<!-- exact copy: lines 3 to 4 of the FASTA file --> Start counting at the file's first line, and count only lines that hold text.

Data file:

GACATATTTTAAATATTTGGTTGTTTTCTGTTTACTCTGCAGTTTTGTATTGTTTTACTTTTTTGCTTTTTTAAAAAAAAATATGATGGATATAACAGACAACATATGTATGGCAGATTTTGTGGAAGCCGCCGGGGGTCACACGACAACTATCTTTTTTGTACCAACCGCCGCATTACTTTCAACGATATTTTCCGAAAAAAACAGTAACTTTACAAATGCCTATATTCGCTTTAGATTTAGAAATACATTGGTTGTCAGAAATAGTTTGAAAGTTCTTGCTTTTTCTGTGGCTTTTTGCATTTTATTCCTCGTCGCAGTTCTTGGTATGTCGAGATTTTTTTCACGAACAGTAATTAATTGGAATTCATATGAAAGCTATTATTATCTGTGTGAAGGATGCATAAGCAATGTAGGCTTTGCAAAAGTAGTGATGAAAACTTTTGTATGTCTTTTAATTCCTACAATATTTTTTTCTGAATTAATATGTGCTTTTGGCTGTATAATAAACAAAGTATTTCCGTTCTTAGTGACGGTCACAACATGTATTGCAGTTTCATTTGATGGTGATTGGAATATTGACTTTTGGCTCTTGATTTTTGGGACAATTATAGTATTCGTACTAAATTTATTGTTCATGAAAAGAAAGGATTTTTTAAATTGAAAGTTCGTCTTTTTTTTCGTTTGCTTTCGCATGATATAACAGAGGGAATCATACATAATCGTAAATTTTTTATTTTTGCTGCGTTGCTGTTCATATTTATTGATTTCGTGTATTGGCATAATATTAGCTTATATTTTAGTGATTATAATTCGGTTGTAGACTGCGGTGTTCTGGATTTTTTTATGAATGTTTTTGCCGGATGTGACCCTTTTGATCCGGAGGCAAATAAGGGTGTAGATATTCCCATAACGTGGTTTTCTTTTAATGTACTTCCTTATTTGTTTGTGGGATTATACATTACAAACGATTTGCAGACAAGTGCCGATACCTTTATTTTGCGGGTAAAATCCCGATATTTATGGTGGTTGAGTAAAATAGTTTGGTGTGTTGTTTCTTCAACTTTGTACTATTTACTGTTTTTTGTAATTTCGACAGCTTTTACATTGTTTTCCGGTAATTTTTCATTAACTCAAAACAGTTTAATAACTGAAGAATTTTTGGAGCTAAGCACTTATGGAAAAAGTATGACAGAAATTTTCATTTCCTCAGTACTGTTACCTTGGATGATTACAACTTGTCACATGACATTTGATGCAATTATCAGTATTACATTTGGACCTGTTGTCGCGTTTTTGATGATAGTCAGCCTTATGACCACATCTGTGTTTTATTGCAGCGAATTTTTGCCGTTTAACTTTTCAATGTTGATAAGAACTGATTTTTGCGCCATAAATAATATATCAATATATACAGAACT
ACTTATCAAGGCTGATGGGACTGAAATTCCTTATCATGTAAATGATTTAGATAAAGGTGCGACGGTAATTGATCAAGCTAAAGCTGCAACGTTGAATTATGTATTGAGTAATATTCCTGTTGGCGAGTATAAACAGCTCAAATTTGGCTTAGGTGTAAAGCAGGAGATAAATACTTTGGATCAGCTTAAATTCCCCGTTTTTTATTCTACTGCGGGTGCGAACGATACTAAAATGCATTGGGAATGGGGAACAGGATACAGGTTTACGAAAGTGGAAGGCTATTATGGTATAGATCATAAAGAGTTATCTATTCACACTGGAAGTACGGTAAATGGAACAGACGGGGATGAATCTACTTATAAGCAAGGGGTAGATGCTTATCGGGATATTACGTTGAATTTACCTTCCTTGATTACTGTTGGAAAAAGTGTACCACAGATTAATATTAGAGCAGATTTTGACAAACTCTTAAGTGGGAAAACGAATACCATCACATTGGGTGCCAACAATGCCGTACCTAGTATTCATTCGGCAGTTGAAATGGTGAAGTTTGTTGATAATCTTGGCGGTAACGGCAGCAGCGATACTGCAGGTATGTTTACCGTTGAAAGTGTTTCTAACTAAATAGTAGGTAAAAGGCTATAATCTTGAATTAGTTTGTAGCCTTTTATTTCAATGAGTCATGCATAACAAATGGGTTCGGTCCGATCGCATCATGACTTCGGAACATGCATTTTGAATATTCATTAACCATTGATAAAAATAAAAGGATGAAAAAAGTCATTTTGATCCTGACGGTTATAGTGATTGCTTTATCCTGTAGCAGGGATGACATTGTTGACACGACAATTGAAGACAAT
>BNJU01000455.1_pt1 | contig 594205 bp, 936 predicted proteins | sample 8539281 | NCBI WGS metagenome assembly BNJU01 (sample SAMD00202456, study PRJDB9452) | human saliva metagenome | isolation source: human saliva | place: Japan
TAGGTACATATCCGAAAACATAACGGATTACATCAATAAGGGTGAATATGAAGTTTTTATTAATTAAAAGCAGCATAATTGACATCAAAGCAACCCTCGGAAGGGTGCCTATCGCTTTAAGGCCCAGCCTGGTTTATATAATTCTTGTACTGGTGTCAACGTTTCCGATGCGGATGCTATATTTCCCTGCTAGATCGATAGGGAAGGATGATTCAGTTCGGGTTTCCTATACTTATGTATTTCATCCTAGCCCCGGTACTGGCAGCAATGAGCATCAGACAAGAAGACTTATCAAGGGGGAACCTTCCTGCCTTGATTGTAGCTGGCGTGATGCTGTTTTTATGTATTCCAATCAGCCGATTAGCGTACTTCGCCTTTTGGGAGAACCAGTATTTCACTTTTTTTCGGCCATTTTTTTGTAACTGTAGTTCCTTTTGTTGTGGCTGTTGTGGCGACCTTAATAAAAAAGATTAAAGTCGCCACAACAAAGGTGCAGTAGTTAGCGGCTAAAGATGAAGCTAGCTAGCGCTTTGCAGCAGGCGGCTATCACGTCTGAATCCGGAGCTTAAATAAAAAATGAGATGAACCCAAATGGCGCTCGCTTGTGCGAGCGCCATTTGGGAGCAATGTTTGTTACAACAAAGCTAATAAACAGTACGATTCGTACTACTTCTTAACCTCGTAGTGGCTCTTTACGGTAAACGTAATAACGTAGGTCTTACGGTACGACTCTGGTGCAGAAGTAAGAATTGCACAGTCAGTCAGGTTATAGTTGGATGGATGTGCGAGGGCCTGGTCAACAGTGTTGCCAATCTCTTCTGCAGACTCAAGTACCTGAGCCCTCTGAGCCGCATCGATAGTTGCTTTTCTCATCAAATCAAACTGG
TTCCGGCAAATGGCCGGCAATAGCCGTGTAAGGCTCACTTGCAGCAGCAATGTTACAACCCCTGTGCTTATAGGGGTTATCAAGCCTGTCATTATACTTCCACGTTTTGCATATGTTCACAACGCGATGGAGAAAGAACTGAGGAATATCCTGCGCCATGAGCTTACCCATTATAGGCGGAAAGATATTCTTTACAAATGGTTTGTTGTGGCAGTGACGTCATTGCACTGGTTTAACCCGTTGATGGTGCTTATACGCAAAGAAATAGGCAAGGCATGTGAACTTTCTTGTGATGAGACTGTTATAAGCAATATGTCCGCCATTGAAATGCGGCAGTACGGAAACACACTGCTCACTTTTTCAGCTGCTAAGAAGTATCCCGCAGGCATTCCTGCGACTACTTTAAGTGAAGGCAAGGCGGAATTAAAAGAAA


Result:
>BNJU01000455.1_pt1 | contig 594205 bp, 936 predicted proteins | sample 8539281 | NCBI WGS metagenome assembly BNJU01 (sample SAMD00202456, study PRJDB9452) | human saliva metagenome | isolation source: human saliva | place: Japan
TAGGTACATATCCGAAAACATAACGGATTACATCAATAAGGGTGAATATGAAGTTTTTATTAATTAAAAGCAGCATAATTGACATCAAAGCAACCCTCGGAAGGGTGCCTATCGCTTTAAGGCCCAGCCTGGTTTATATAATTCTTGTACTGGTGTCAACGTTTCCGATGCGGATGCTATATTTCCCTGCTAGATCGATAGGGAAGGATGATTCAGTTCGGGTTTCCTATACTTATGTATTTCATCCTAGCCCCGGTACTGGCAGCAATGAGCATCAGACAAGAAGACTTATCAAGGGGGAACCTTCCTGCCTTGATTGTAGCTGGCGTGATGCTGTTTTTATGTATTCCAATCAGCCGATTAGCGTACTTCGCCTTTTGGGAGAACCAGTATTTCACTTTTTTTCGGCCATTTTTTTGTAACTGTAGTTCCTTTTGTTGTGGCTGTTGTGGCGACCTTAATAAAAAAGATTAAAGTCGCCACAACAAAGGTGCAGTAGTTAGCGGCTAAAGATGAAGCTAGCTAGCGCTTTGCAGCAGGCGGCTATCACGTCTGAATCCGGAGCTTAAATAAAAAATGAGATGAACCCAAATGGCGCTCGCTTGTGCGAGCGCCATTTGGGAGCAATGTTTGTTACAACAAAGCTAATAAACAGTACGATTCGTACTACTTCTTAACCTCGTAGTGGCTCTTTACGGTAAACGTAATAACGTAGGTCTTACGGTACGACTCTGGTGCAGAAGTAAGAATTGCACAGTCAGTCAGGTTATAGTTGGATGGATGTGCGAGGGCCTGGTCAACAGTGTTGCCAATCTCTTCTGCAGACTCAAGTACCTGAGCCCTCTGAGCCGCATCGATAGTTGCTTTTCTCATCAAATCAAACTGG